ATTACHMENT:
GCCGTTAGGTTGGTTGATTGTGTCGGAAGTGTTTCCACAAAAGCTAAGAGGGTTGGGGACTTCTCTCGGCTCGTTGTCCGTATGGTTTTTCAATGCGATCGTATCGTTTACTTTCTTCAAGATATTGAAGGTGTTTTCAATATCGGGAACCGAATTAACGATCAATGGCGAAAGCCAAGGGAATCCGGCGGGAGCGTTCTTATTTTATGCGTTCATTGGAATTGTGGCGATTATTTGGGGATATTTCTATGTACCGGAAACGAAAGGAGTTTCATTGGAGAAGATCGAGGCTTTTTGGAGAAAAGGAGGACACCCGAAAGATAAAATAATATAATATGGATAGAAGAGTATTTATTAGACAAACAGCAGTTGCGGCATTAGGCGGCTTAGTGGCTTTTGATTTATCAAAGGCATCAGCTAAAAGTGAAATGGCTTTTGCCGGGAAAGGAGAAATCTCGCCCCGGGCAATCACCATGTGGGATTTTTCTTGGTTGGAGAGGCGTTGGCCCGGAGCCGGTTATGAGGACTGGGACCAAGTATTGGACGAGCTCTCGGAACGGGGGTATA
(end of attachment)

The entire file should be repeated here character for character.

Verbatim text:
GCCGTTAGGTTGGTTGATTGTGTCGGAAGTGTTTCCACAAAAGCTAAGAGGGTTGGGGACTTCTCTCGGCTCGTTGTCCGTATGGTTTTTCAATGCGATCGTATCGTTTACTTTCTTCAAGATATTGAAGGTGTTTTCAATATCGGGAACCGAATTAACGATCAATGGCGAAAGCCAAGGGAATCCGGCGGGAGCGTTCTTATTTTATGCGTTCATTGGAATTGTGGCGATTATTTGGGGATATTTCTATGTACCGGAAACGAAAGGAGTTTCATTGGAGAAGATCGAGGCTTTTTGGAGAAAAGGAGGACACCCGAAAGATAAAATAATATAATATGGATAGAAGAGTATTTATTAGACAAACAGCAGTTGCGGCATTAGGCGGCTTAGTGGCTTTTGATTTATCAAAGGCATCAGCTAAAAGTGAAATGGCTTTTGCCGGGAAAGGAGAAATCTCGCCCCGGGCAATCACCATGTGGGATTTTTCTTGGTTGGAGAGGCGTTGGCCCGGAGCCGGTTATGAGGACTGGGACCAAGTATTGGACGAGCTCTCGGAACGGGGGTATA